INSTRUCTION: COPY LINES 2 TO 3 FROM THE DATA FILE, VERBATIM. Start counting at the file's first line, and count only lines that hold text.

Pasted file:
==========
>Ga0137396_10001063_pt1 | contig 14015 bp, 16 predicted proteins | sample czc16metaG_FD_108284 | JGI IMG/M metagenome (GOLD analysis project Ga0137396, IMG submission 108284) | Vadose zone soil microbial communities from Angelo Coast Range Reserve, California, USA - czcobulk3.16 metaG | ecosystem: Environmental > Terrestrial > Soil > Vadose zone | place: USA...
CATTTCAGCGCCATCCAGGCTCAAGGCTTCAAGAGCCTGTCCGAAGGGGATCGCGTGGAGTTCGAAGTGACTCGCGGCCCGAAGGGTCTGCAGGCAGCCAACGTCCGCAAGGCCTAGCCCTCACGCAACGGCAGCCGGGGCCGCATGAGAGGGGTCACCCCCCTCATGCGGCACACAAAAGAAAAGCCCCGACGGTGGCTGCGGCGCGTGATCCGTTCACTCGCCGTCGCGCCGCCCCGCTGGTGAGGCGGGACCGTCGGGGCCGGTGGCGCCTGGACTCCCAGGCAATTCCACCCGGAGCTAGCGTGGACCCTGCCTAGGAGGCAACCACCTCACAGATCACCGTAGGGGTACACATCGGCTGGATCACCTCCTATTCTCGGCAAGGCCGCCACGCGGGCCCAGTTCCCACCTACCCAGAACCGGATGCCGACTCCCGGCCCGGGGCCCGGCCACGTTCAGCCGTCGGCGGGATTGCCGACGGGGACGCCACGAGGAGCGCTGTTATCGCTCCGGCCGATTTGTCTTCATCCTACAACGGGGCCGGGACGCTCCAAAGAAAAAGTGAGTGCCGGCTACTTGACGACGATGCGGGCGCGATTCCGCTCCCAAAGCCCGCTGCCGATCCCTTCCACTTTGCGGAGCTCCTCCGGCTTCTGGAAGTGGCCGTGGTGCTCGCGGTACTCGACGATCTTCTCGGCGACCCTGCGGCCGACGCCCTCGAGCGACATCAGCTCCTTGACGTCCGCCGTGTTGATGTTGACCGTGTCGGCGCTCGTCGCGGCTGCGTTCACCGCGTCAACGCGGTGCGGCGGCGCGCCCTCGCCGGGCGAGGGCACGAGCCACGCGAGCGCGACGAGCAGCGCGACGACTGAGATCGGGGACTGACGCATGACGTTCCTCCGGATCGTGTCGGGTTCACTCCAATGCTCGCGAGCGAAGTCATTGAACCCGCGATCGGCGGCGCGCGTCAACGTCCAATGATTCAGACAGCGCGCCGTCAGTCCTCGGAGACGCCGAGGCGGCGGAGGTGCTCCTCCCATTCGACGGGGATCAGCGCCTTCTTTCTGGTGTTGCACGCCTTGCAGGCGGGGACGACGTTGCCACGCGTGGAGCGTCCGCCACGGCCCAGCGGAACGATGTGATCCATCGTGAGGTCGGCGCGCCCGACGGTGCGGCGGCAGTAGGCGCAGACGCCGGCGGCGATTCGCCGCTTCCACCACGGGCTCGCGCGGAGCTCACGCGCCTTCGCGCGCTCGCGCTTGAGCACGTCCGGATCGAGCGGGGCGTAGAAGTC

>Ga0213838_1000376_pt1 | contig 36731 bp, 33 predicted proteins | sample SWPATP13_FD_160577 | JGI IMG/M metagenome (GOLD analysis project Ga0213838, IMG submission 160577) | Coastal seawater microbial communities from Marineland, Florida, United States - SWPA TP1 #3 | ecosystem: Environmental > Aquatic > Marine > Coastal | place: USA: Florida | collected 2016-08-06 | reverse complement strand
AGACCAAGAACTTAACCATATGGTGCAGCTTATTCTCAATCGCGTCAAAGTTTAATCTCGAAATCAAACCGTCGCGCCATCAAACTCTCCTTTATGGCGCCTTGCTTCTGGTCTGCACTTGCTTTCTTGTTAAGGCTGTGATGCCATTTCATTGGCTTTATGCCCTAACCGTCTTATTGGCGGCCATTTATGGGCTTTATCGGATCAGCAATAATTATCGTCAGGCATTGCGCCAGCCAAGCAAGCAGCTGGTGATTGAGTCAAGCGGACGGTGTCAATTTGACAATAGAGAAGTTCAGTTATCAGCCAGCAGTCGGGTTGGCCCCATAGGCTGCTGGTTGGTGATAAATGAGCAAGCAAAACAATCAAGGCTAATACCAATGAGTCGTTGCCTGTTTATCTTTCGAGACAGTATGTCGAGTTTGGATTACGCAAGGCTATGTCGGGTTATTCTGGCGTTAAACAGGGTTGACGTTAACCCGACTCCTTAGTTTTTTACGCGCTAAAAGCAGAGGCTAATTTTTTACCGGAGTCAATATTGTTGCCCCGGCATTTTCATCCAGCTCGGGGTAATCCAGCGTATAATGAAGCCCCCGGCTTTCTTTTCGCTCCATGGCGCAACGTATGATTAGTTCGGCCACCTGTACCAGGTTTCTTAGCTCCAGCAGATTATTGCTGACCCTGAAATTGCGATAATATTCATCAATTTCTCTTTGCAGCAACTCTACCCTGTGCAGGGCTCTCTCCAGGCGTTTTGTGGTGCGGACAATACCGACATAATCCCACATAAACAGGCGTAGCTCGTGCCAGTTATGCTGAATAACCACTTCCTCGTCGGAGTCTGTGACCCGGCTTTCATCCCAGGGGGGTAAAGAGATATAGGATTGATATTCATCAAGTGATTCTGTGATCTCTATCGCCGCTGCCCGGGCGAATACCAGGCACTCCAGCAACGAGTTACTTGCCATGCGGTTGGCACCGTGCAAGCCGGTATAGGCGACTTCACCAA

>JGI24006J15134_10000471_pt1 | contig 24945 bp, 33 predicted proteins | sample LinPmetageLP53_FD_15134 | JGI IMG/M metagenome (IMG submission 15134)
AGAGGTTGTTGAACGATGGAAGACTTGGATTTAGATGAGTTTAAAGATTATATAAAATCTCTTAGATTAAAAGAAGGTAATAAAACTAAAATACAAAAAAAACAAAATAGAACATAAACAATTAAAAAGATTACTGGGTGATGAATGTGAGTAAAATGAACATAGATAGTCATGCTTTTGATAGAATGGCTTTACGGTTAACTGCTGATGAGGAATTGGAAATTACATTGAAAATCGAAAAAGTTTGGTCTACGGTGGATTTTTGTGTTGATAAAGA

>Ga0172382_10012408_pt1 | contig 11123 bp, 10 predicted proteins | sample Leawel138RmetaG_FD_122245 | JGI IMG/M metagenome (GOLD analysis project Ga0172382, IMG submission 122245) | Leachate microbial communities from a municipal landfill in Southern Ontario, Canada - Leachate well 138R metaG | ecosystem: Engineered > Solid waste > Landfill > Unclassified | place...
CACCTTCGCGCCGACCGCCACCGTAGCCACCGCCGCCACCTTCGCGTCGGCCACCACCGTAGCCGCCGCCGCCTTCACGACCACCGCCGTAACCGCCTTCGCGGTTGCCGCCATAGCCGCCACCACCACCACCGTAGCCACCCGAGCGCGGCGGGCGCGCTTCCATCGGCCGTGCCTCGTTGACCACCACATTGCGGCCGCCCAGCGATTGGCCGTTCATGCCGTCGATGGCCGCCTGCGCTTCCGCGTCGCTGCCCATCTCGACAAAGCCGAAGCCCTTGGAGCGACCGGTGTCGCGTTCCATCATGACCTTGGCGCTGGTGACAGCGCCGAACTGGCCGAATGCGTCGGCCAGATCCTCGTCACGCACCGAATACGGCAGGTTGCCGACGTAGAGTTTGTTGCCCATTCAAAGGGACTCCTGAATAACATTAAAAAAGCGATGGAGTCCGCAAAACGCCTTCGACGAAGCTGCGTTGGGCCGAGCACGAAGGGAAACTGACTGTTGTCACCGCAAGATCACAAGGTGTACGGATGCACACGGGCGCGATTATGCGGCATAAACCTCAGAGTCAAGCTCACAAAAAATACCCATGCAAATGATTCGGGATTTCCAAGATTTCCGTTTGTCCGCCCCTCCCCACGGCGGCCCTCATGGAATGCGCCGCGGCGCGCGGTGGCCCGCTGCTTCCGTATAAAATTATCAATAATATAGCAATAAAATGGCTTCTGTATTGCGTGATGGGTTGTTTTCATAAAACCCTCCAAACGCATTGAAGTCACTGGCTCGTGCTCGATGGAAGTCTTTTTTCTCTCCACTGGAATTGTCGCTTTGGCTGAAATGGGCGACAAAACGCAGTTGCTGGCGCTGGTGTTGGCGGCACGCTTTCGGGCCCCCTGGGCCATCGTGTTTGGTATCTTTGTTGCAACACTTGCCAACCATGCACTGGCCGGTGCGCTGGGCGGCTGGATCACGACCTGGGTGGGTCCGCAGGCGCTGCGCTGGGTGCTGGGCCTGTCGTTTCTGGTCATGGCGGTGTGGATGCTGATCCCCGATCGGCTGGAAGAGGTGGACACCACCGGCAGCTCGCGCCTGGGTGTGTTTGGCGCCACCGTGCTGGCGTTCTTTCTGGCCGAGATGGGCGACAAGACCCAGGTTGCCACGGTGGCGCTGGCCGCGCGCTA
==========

CATTTCAGCGCCATCCAGGCTCAAGGCTTCAAGAGCCTGTCCGAAGGGGATCGCGTGGAGTTCGAAGTGACTCGCGGCCCGAAGGGTCTGCAGGCAGCCAACGTCCGCAAGGCCTAGCCCTCACGCAACGGCAGCCGGGGCCGCATGAGAGGGGTCACCCCCCTCATGCGGCACACAAAAGAAAAGCCCCGACGGTGGCTGCGGCGCGTGATCCGTTCACTCGCCGTCGCGCCGCCCCGCTGGTGAGGCGGGACCGTCGGGGCCGGTGGCGCCTGGACTCCCAGGCAATTCCACCCGGAGCTAGCGTGGACCCTGCCTAGGAGGCAACCACCTCACAGATCACCGTAGGGGTACACATCGGCTGGATCACCTCCTATTCTCGGCAAGGCCGCCACGCGGGCCCAGTTCCCACCTACCCAGAACCGGATGCCGACTCCCGGCCCGGGGCCCGGCCACGTTCAGCCGTCGGCGGGATTGCCGACGGGGACGCCACGAGGAGCGCTGTTATCGCTCCGGCCGATTTGTCTTCATCCTACAACGGGGCCGGGACGCTCCAAAGAAAAAGTGAGTGCCGGCTACTTGACGACGATGCGGGCGCGATTCCGCTCCCAAAGCCCGCTGCCGATCCCTTCCACTTTGCGGAGCTCCTCCGGCTTCTGGAAGTGGCCGTGGTGCTCGCGGTACTCGACGATCTTCTCGGCGACCCTGCGGCCGACGCCCTCGAGCGACATCAGCTCCTTGACGTCCGCCGTGTTGATGTTGACCGTGTCGGCGCTCGTCGCGGCTGCGTTCACCGCGTCAACGCGGTGCGGCGGCGCGCCCTCGCCGGGCGAGGGCACGAGCCACGCGAGCGCGACGAGCAGCGCGACGACTGAGATCGGGGACTGACGCATGACGTTCCTCCGGATCGTGTCGGGTTCACTCCAATGCTCGCGAGCGAAGTCATTGAACCCGCGATCGGCGGCGCGCGTCAACGTCCAATGATTCAGACAGCGCGCCGTCAGTCCTCGGAGACGCCGAGGCGGCGGAGGTGCTCCTCCCATTCGACGGGGATCAGCGCCTTCTTTCTGGTGTTGCACGCCTTGCAGGCGGGGACGACGTTGCCACGCGTGGAGCGTCCGCCACGGCCCAGCGGAACGATGTGATCCATCGTGAGGTCGGCGCGCCCGACGGTGCGGCGGCAGTAGGCGCAGACGCCGGCGGCGATTCGCCGCTTCCACCACGGGCTCGCGCGGAGCTCACGCGCCTTCGCGCGCTCGCGCTTGAGCACGTCCGGATCGAGCGGGGCGTAGAAGTC

>Ga0213838_1000376_pt1 | contig 36731 bp, 33 predicted proteins | sample SWPATP13_FD_160577 | JGI IMG/M metagenome (GOLD analysis project Ga0213838, IMG submission 160577) | Coastal seawater microbial communities from Marineland, Florida, United States - SWPA TP1 #3 | ecosystem: Environmental > Aquatic > Marine > Coastal | place: USA: Florida | collected 2016-08-06 | reverse complement strand